The immediate aspect thus serves as an important factor to distinguish lawful self-defence and unlawful armed reprisals and makes clear that hostilities may not be re-opened at a much later stage without the occurrence of a new casus foederis.[27] This need for a temporal link between the armed attack and the response in self-defence also finds support in customary practice.[28]Temporal proximity between the armed attack and the response in self-defence, this condition should not be construed too strictly.[29]A certain degree of flexibility is needed.

Thus if the premeditated nature of the response has sometimes been perceived as evidence of its retaliatory character,[30] this is not always so.[31]

In the Oil Platforms case, Iran, in its reply to the US counter-memorial, interpreted the principle of immediacy as implying that, in case of single armed attack, self-defence could not be exercised when the incident was over.[32]The USA argued instead that the right to use force in self-defence is not strictly limited to the repelling of an attack in progress, but may extend to the use of force to remove continuing threats to its security.[33]

In the end, the ICJ did not pronounce on whether the immediacy requirement excluded measures of self-defence aimed at preventing future aimed attacks.

In all, customary practice indicates that if a State has been subject not to an isolated attack, but to a series of armed attacks, and if there is a considerable likelihood that more attacks will imminently follow, then self-defence is not automatically excluded.[34]This seems altogether that since the opposite position would imply that States would have little defence against consecutive pin-prick attacks whereby opposing forces withdraw immediately after having carried out an attack. This is particularly important in the context of attack by non-State actors, since these groups often rely on hit-and-run tactics.

4.1.3.      Targeting:

A final aspect of the necessity criterion is the choice of targets of the defensive actions. Use of force must be used, and adequate, for the repelling of an armed attack. For this reason, it is not sufficient that the target is a legitimate military objective; it must also be connected with the force to be repelled.[35] In short, the action undertaken in response of right to self-defence should be directed against the source(s) of the armed attack(s).

4.2. What is Proportionality? This is the second customary criteria that the exercise of self-defence must comply with the principle of proportionality. In essence, the controversy boils down to one question: what must be the scale and effects of the defensive action be proportionate to? A first, quantitative approach holds that there must be some sort of equation between the gravity of the armed attack and the defensive response, in term of relative casualties, damage caused and weapons used.[36]Further a number of States explicitly claimed that proportionality should be measured against the objective of self-defence.[37]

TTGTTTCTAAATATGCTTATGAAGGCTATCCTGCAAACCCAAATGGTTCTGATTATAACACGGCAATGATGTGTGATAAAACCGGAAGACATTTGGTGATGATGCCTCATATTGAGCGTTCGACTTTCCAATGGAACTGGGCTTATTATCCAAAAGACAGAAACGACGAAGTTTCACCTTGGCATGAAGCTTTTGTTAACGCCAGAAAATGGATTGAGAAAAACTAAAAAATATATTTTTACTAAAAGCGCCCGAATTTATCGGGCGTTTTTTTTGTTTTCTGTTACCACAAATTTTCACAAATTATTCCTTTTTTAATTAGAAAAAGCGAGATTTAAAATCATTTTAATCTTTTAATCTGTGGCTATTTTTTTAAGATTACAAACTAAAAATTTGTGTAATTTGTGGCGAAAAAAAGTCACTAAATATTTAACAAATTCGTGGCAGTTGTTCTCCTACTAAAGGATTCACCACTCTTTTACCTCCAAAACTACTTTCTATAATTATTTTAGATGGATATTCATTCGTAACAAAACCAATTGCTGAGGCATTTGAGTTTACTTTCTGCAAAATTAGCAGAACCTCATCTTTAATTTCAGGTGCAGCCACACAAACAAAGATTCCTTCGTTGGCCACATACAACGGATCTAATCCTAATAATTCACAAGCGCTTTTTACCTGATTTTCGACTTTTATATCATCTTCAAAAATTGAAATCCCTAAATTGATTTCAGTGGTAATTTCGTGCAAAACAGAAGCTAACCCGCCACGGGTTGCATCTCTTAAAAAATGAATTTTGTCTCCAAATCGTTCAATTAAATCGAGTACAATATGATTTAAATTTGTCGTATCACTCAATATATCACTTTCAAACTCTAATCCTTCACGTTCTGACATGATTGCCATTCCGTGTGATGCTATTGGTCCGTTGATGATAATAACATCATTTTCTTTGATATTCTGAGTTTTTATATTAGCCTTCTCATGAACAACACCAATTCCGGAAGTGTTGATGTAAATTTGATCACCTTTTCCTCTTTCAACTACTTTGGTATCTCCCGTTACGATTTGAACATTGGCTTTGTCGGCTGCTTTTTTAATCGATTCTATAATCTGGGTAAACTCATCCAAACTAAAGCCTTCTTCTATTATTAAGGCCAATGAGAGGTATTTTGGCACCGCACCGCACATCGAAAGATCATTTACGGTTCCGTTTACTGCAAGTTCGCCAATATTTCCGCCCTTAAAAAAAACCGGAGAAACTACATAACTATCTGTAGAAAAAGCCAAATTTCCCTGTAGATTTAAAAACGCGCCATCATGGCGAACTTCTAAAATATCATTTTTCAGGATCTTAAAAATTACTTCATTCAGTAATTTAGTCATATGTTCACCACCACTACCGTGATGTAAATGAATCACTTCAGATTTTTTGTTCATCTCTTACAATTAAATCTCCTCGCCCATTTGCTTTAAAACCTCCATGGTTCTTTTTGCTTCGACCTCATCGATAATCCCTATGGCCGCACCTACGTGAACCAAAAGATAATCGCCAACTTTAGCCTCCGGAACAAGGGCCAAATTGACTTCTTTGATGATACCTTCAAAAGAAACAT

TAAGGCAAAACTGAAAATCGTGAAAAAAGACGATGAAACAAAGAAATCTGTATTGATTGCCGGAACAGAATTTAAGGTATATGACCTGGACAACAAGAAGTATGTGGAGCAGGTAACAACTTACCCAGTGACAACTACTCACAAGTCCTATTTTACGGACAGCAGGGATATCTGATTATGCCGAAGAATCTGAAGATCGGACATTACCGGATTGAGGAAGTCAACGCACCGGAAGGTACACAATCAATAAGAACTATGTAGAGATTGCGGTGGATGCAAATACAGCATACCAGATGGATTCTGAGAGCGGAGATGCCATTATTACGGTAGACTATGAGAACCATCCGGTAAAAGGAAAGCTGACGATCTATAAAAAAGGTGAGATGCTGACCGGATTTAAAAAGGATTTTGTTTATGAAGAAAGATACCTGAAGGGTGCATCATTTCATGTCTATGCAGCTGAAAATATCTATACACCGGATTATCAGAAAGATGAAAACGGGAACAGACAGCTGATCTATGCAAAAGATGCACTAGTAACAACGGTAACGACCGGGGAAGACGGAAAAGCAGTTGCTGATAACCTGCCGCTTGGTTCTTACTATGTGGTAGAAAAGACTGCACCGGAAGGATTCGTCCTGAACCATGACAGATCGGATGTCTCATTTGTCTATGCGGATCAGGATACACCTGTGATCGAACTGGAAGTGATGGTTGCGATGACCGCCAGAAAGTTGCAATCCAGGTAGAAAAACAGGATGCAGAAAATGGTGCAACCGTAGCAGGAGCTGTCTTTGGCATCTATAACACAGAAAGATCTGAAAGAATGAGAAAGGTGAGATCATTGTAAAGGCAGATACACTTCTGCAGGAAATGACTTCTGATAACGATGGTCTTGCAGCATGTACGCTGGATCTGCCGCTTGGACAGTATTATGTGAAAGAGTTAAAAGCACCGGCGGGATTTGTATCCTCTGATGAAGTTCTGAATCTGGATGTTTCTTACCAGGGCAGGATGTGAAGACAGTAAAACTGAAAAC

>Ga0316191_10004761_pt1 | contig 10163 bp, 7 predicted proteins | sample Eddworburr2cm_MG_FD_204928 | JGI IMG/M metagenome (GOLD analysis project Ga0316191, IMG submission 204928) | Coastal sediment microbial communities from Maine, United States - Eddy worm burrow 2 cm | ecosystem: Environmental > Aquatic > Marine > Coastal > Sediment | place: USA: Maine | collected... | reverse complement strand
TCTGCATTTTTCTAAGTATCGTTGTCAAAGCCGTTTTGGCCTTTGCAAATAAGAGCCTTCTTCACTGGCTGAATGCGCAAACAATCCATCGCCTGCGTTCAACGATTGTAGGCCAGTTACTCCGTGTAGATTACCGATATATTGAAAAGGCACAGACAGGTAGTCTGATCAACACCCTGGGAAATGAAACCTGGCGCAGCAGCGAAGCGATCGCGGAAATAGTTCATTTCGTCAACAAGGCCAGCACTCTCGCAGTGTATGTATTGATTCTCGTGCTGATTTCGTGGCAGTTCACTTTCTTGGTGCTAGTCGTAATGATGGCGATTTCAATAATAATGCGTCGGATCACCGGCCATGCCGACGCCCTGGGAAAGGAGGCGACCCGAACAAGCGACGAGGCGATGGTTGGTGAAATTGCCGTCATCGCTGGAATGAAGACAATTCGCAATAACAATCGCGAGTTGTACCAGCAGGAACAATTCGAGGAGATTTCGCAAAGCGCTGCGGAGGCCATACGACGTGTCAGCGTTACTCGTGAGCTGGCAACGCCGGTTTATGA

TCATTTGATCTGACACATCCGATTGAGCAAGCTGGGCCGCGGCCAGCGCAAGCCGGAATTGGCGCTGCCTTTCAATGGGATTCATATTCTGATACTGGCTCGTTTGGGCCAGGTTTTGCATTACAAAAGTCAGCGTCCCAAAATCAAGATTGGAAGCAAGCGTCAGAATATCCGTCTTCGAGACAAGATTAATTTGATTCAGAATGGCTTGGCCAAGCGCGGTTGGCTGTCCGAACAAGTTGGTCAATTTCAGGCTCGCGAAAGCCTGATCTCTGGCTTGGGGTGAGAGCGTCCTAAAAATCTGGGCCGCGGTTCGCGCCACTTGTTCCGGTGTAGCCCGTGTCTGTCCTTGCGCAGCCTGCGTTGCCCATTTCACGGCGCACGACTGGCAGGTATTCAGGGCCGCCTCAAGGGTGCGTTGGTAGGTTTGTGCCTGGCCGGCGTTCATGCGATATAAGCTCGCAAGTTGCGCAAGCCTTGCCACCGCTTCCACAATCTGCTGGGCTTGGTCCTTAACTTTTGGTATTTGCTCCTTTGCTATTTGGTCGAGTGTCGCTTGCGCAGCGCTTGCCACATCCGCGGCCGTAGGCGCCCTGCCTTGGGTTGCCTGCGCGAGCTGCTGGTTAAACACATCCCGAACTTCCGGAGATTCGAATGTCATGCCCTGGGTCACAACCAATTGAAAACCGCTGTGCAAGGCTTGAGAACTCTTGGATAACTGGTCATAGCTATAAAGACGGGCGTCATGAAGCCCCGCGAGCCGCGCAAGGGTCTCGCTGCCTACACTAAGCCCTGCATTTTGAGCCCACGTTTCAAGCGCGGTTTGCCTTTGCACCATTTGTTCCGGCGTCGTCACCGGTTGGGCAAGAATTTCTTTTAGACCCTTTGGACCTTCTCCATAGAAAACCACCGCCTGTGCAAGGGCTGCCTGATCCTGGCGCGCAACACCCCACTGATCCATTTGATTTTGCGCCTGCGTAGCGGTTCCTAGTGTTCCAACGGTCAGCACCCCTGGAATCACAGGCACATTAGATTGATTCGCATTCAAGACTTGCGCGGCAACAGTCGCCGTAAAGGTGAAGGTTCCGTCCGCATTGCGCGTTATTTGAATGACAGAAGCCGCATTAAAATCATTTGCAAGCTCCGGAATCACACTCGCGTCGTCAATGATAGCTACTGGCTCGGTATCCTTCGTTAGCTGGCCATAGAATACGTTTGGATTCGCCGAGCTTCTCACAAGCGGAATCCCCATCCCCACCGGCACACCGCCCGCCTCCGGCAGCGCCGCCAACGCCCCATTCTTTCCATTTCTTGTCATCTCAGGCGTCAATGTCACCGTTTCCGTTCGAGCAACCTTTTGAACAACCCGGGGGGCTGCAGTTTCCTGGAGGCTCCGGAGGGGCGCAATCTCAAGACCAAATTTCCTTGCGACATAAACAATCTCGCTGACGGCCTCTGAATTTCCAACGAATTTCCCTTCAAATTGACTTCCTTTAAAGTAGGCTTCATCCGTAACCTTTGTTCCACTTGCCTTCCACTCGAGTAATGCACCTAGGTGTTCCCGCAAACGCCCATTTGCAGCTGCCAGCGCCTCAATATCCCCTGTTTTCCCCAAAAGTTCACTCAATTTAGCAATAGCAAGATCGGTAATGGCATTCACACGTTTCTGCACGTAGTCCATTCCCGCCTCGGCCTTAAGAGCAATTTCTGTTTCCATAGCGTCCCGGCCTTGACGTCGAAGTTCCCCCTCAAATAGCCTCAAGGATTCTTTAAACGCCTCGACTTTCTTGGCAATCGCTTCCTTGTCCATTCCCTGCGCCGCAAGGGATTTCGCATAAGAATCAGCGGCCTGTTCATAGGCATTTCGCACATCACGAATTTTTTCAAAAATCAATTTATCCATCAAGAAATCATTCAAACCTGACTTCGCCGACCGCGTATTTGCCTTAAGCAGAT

In DRC v. Uganda, the DRC used the same standard which has been used by Iran in the Oil Platforms case, and argued that Uganda invasion and occupation of large parts of its territory had far exceeded the goal of repelling aggression.[38]Uganda did not disagree on the principle itself, but only on its application to the facts, arguing that its actions had been ‘directly related to defensive objectives’.[39]

5.      Right of Self-Defence against Non-State Actors

Article 51 does not specifically say that the armed attack should be undertaken by states alone. However, the structure of the UN Charter in general, and understanding of the use of force in particular, implies that it is considered an interstate affair under the charter. Since the attack of ‘9/11’ the question whether a terrorist attack of that magnitude qualifies as ‘armed attack’ in the sense of Art. 51 UN Charter has become the subject of debate. The ICJ maintains the position expressed in the Nicaragua Case judgment, that only acts attributable to a State can constitute an ‘armed attack’

Treating international terrorists as initiators of an ‘armed attack’ in the sense of Article 51 of UN Charter is, however, complicated by their lack of international personality and of territory in the sense of international law. No generally agreed definition of international terrorism and its actors exist. Terrorist acts which occurred prior to 9/11 were not connected with Article 51 UN Charter. This is explained by the Court’s construction of Art. 51 UN Charter which requires the imputability of the attack to a foreign State.

As the Court observed, in the case of Palestine Wall advisory opinion (2004), that Israel had argued that the construction of the ‘barriers’ was consistent with the right of States to self-defence enshrined in Art. 51 of the Charter.[40] According to Israel, Security council resolutions 1368 (2001) and 1373 (2001) ‘had clearly recognized the right of States to use force in self defence against terrorist attacks, and therefore surely recognize the right to use non-forcible measures to that end.[41]